How do we build and increase self-esteem?
While self-esteem is often thought of as an innate trait, something that one is born with—it is not.
After twenty-seven years of teaching children in both general education and special needs programs, I believe that children can acquire a greater level of self-acceptance or self-esteem when given thoughtful, specific direction within a nurturing environment.
In my classrooms and practice, I’ve tried and successfully used a number of techniques to support each child’s self-belief. A few have proven invaluable. The three techniques that have been the most beneficial are:
- The assignment daily tasks to teach independence, which increases self-responsibility;
- Playing games that build self-confidence; and
- The constant repetition of these positive experiences, as stated in my previous article (Part 1), to “broaden and build” self-esteem.
These techniques provide positive encouragement, visual reinforcement and the predictability of routines that are needed to build a child’s “sense of self.”1
ASSIGNMENT OF DAILY TASKS
The child’s home and school environment provide many opportunities to teach self-esteem skills. Where a child’s home provides the first foundation for growth, the school environment, also contributes to a child’s growth and development. Noted self-esteem psychologist, Nathaniel Branden, has identified “school” as the “second chance.”
When a child is responsible for a set of tasks such as picking up and putting away toys after play, making thoughtful choices (eating a cookie after dinner), and following the rules of the classroom, the child feels a sense of “belongingness.” They are in the process of learning independence, responsibility and integrity.
The home and school environment actually provides the child’s first set of job skills. These basic skills set the tone for higher-level skills (such as being on time, doing a “good job,” and having pride in one’s work) before the child enters the workforce or becomes a member of the greater society!
The difficulty of a child’s job should reflect their ability level. This keeps the child from feeling overwhelmed and builds in a certain level of success. To accomplish this in the classroom, I’ve rotated jobs among my students. Every child in the class tackled each of my classroom jobs at least five times during a semester.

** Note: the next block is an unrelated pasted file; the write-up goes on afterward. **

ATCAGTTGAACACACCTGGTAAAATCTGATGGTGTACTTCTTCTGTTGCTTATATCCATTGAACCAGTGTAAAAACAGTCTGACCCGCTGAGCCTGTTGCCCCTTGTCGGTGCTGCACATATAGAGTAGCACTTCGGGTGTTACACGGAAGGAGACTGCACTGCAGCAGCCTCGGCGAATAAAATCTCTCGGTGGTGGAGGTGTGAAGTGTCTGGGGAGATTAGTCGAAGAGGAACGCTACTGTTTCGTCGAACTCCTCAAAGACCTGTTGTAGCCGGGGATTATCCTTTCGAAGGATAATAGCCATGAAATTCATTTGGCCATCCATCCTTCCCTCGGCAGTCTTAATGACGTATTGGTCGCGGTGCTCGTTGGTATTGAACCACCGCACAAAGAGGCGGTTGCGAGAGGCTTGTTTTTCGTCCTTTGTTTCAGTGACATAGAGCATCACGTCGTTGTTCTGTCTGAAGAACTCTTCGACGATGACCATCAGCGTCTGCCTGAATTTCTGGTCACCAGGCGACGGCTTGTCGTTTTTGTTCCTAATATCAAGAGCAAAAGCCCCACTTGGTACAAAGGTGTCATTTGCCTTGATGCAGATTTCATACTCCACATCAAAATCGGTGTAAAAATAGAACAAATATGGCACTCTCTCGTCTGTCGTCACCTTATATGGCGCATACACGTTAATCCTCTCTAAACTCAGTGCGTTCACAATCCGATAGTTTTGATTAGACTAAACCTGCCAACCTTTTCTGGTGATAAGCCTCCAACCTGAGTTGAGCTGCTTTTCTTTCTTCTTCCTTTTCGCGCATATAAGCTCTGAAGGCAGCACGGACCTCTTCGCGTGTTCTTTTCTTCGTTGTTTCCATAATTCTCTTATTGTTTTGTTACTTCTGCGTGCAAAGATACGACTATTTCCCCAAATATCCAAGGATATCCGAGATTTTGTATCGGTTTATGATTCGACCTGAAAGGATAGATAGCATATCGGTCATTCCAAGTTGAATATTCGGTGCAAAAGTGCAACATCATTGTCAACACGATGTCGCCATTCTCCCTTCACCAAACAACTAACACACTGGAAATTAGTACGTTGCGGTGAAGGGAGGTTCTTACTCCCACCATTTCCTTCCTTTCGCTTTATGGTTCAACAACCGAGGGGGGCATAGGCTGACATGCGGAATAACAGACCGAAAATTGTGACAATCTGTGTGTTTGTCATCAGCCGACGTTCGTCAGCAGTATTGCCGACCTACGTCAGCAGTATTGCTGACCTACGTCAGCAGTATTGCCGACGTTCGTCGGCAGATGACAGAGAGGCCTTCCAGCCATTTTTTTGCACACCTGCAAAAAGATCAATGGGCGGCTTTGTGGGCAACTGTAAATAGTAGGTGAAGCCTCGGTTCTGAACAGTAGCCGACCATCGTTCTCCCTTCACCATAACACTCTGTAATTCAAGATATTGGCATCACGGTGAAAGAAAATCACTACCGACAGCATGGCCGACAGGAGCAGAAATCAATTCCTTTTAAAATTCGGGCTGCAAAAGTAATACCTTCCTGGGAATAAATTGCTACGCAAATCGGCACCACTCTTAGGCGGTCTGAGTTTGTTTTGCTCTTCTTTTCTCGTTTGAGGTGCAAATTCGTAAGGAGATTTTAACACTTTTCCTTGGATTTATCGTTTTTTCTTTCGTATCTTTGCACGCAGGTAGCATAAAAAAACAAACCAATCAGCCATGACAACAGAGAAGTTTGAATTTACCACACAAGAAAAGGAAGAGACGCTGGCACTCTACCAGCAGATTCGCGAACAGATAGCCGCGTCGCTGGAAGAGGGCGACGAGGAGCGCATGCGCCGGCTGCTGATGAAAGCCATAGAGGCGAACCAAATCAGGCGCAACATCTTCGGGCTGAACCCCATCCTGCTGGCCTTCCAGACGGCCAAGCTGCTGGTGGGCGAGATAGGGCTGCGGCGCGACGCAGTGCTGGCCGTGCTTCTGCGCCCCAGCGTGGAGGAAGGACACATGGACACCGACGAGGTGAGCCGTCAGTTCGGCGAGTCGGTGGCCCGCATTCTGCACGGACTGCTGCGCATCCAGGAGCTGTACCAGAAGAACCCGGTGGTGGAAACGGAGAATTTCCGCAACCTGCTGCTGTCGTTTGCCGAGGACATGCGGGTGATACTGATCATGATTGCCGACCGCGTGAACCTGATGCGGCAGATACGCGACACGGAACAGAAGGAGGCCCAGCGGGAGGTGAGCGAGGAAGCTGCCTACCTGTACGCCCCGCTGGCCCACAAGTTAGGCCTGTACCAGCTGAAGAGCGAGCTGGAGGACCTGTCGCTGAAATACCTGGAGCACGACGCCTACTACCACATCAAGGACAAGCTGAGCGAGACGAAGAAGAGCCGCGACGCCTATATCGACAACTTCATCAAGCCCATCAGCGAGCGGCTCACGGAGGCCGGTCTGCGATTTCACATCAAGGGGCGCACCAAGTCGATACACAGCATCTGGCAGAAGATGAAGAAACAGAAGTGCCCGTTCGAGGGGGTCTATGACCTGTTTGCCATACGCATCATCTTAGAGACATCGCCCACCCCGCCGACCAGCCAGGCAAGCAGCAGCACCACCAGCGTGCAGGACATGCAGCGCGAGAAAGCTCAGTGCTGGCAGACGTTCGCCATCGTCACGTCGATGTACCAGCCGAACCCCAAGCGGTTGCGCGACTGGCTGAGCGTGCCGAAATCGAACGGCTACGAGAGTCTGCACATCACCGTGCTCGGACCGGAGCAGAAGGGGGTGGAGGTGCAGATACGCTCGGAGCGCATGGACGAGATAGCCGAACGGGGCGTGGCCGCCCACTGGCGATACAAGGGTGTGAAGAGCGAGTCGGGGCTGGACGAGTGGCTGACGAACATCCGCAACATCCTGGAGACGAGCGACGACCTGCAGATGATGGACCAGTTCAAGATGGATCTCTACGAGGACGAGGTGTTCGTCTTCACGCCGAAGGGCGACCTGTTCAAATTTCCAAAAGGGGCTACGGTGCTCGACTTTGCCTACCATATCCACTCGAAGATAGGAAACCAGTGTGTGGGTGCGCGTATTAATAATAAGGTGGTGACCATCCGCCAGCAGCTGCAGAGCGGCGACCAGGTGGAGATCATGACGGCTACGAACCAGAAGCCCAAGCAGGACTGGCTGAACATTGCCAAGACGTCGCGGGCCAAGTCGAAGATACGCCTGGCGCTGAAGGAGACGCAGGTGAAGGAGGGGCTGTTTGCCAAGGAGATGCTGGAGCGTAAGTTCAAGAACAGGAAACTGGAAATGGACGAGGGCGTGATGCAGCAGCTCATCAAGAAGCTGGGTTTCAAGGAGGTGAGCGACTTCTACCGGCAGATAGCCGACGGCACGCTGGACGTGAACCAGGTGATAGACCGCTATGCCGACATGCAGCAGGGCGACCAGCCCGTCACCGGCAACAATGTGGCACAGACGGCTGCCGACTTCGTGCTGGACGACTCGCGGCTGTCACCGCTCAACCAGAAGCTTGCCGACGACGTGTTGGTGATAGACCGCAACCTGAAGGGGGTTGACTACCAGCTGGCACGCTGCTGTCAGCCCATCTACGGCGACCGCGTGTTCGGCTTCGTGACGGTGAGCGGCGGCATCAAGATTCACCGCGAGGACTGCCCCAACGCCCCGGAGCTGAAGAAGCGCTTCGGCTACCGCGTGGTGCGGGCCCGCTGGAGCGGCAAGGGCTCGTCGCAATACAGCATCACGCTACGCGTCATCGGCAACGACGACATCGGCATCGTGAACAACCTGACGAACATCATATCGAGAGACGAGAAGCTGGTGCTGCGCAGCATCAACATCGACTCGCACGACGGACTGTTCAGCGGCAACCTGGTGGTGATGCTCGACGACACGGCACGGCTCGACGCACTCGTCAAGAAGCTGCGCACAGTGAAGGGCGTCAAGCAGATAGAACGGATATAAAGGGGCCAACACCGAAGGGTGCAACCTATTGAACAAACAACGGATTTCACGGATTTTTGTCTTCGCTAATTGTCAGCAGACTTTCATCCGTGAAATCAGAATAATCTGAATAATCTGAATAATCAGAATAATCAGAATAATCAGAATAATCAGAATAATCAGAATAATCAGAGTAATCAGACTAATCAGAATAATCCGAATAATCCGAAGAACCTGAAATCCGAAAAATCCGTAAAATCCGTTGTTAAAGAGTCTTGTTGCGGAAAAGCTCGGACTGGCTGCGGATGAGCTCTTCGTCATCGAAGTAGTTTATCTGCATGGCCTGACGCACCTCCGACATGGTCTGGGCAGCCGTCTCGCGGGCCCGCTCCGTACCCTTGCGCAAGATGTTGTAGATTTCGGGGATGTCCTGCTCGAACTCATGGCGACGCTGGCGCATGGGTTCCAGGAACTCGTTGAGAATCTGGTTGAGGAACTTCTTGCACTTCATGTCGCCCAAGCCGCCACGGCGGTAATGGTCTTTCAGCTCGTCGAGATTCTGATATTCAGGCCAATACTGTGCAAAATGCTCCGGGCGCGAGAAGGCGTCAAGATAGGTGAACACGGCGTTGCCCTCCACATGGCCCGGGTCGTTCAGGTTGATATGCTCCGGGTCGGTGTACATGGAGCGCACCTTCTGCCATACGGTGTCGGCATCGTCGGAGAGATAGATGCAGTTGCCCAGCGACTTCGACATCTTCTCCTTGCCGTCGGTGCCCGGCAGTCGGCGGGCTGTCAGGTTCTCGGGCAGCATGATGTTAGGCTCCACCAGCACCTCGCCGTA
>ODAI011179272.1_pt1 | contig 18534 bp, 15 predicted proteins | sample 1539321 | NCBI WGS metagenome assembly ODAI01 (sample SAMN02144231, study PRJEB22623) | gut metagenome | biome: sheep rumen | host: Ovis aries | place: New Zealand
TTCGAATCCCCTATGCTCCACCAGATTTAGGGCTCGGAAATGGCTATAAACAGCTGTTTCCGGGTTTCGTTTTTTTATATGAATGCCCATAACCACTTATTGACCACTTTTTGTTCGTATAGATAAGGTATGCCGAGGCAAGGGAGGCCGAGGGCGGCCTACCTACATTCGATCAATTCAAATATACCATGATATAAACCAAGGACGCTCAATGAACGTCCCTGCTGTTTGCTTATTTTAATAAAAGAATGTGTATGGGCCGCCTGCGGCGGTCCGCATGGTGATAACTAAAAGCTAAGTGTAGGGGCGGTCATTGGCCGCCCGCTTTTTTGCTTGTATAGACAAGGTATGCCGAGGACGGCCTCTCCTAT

The students began to look forward to the beginning of each week to receive their new assignment. Before long, they were able to discover for themselves their different ability levels and recognized and appreciated their growing skill levels. Eventually, they began to identify which jobs were more enjoyable and which were not.
I have found that by building anticipation and interest in each area in order to make these jobs “fun,” I got more “buy in.” This often meant adding a small change to the routine: a different pet to the “pet center” or a special container for watering the plants.
The children looked forward to performing their job and improved on how well they were able to do the task. They were having more positive outcomes than failures. After a while, I saw signs of independence being evidenced. The child took “ownership” of their responsibility by tackling the task without being reminded. Growth was taking place!
Charting daily or weekly progress can become an event. Be visual! Stickers, smiles and tokens help memorialize greater efforts and better results. We are in the process of building self-esteem with these visual objects.
By providing the child with visual and verbal feedback, we are helping them to feel excited about their growth. This leads to the child anticipating their next task with a joyful, positive attitude. Over time, I believe that all children are able to acquire self-esteem with varying degrees of success.
(Next – Increasing Self-Esteem Through Games)
1 Brandon, N. (2013). Nurturing Self-Esteem in Young People
Josan Wright Callender (NBCT ’02 and ’11) loves all topics educational! Including strategies that can help motivate children to be their best. This passion led her to achieve a double Masters of Special Ed and Special Ed Administration. She has worked with and encouraged teachers, parents and administrators as a mentor-teacher, teacher consultant, intern-program supervisor, program specialist, and an assistant principal.